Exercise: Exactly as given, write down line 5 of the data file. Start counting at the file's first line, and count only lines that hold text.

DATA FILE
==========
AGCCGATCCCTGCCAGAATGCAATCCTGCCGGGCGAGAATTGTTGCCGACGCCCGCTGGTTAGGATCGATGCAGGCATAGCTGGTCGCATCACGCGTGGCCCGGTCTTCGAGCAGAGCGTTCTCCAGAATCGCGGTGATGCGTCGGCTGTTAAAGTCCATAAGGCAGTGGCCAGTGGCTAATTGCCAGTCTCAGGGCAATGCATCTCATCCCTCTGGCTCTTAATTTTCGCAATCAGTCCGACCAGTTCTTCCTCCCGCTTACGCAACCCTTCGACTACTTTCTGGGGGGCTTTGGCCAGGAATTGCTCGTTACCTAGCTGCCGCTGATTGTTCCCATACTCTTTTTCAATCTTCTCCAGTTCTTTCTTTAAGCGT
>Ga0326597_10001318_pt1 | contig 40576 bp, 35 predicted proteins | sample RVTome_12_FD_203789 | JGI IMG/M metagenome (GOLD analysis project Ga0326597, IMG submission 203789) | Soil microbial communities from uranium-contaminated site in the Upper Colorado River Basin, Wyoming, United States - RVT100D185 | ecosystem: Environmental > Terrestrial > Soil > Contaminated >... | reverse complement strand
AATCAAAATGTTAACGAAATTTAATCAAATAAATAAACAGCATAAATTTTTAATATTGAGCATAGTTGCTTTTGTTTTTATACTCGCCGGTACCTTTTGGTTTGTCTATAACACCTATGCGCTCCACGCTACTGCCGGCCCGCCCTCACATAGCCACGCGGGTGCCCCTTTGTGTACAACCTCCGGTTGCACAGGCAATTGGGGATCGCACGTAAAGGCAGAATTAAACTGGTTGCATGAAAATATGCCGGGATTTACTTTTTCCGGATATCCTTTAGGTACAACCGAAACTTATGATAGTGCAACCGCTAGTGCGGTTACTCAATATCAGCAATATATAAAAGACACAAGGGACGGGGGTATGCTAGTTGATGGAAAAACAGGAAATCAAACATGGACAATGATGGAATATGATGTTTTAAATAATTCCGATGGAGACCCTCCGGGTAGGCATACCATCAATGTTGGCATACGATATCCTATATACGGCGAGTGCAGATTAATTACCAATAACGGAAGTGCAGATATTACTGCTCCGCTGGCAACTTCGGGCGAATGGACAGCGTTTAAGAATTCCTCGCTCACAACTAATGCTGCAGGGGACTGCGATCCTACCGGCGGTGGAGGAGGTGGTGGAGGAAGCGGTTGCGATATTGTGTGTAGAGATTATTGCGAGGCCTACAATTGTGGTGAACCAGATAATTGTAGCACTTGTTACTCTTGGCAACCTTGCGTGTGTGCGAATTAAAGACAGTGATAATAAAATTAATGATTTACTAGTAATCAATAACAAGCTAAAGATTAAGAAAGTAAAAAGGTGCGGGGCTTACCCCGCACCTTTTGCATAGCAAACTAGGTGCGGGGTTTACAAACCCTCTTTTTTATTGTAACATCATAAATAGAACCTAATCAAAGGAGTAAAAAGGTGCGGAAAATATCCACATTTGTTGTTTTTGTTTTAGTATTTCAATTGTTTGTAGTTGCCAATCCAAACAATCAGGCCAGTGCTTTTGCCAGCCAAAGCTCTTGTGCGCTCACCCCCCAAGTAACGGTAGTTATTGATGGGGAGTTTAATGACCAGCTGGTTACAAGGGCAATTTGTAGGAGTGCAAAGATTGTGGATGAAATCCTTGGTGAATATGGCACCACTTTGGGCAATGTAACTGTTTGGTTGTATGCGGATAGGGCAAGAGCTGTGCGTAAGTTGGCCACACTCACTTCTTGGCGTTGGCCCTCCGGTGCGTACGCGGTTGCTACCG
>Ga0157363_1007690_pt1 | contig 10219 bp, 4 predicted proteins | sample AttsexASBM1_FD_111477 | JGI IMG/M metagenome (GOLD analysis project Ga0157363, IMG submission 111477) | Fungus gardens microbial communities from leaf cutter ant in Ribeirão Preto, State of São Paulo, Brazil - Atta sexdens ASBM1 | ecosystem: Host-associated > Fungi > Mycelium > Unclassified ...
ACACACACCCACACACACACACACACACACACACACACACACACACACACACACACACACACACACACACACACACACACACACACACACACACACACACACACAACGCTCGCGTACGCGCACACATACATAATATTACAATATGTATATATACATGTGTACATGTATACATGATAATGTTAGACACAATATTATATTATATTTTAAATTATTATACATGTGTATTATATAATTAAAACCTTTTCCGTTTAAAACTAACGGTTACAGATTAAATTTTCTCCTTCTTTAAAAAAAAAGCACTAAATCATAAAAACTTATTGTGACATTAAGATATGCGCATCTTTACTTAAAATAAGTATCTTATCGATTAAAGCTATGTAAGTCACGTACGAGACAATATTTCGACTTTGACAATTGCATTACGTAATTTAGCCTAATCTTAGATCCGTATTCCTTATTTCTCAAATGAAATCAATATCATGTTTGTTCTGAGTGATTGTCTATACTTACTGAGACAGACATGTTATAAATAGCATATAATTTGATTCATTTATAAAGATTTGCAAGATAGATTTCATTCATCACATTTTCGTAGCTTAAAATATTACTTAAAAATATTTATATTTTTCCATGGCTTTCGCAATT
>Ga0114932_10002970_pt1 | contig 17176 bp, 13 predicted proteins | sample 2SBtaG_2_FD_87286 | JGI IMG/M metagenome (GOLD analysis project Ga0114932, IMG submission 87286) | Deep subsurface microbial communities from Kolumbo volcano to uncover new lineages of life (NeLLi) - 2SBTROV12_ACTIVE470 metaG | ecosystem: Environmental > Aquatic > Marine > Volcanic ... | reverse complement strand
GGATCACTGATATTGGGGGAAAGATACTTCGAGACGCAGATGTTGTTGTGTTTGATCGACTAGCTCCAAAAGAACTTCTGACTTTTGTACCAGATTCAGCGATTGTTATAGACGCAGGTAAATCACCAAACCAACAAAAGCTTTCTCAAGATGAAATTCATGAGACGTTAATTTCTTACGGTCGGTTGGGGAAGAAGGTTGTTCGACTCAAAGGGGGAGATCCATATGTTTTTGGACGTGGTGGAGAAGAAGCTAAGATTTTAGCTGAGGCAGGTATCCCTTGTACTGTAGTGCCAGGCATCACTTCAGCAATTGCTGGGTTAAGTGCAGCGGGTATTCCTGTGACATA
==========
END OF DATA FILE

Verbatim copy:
ACACACACCCACACACACACACACACACACACACACACACACACACACACACACACACACACACACACACACACACACACACACACACACACACACACACACACAACGCTCGCGTACGCGCACACATACATAATATTACAATATGTATATATACATGTGTACATGTATACATGATAATGTTAGACACAATATTATATTATATTTTAAATTATTATACATGTGTATTATATAATTAAAACCTTTTCCGTTTAAAACTAACGGTTACAGATTAAATTTTCTCCTTCTTTAAAAAAAAAGCACTAAATCATAAAAACTTATTGTGACATTAAGATATGCGCATCTTTACTTAAAATAAGTATCTTATCGATTAAAGCTATGTAAGTCACGTACGAGACAATATTTCGACTTTGACAATTGCATTACGTAATTTAGCCTAATCTTAGATCCGTATTCCTTATTTCTCAAATGAAATCAATATCATGTTTGTTCTGAGTGATTGTCTATACTTACTGAGACAGACATGTTATAAATAGCATATAATTTGATTCATTTATAAAGATTTGCAAGATAGATTTCATTCATCACATTTTCGTAGCTTAAAATATTACTTAAAAATATTTATATTTTTCCATGGCTTTCGCAATT